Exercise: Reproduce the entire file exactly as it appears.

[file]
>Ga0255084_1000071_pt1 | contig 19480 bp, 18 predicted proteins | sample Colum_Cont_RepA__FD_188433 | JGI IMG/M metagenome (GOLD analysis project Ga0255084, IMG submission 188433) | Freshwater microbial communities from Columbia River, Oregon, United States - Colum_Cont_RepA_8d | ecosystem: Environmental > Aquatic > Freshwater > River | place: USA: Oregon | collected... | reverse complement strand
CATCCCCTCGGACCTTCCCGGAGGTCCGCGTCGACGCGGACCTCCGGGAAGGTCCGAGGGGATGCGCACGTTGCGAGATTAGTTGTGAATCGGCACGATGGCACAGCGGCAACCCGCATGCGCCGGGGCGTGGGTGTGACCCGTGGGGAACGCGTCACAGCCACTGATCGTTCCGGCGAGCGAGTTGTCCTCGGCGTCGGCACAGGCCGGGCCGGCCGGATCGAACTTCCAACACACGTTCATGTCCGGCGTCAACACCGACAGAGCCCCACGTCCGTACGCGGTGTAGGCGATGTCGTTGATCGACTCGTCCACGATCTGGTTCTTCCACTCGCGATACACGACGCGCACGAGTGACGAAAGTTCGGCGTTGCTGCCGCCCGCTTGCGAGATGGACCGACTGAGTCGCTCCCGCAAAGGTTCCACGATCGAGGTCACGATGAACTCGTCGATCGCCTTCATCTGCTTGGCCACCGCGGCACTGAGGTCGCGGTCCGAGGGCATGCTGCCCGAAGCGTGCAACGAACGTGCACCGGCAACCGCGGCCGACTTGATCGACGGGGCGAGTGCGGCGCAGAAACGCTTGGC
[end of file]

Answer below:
>Ga0255084_1000071_pt1 | contig 19480 bp, 18 predicted proteins | sample Colum_Cont_RepA__FD_188433 | JGI IMG/M metagenome (GOLD analysis project Ga0255084, IMG submission 188433) | Freshwater microbial communities from Columbia River, Oregon, United States - Colum_Cont_RepA_8d | ecosystem: Environmental > Aquatic > Freshwater > River | place: USA: Oregon | collected... | reverse complement strand
CATCCCCTCGGACCTTCCCGGAGGTCCGCGTCGACGCGGACCTCCGGGAAGGTCCGAGGGGATGCGCACGTTGCGAGATTAGTTGTGAATCGGCACGATGGCACAGCGGCAACCCGCATGCGCCGGGGCGTGGGTGTGACCCGTGGGGAACGCGTCACAGCCACTGATCGTTCCGGCGAGCGAGTTGTCCTCGGCGTCGGCACAGGCCGGGCCGGCCGGATCGAACTTCCAACACACGTTCATGTCCGGCGTCAACACCGACAGAGCCCCACGTCCGTACGCGGTGTAGGCGATGTCGTTGATCGACTCGTCCACGATCTGGTTCTTCCACTCGCGATACACGACGCGCACGAGTGACGAAAGTTCGGCGTTGCTGCCGCCCGCTTGCGAGATGGACCGACTGAGTCGCTCCCGCAAAGGTTCCACGATCGAGGTCACGATGAACTCGTCGATCGCCTTCATCTGCTTGGCCACCGCGGCACTGAGGTCGCGGTCCGAGGGCATGCTGCCCGAAGCGTGCAACGAACGTGCACCGGCAACCGCGGCCGACTTGATCGACGGGGCGAGTGCGGCGCAGAAACGCTTGGC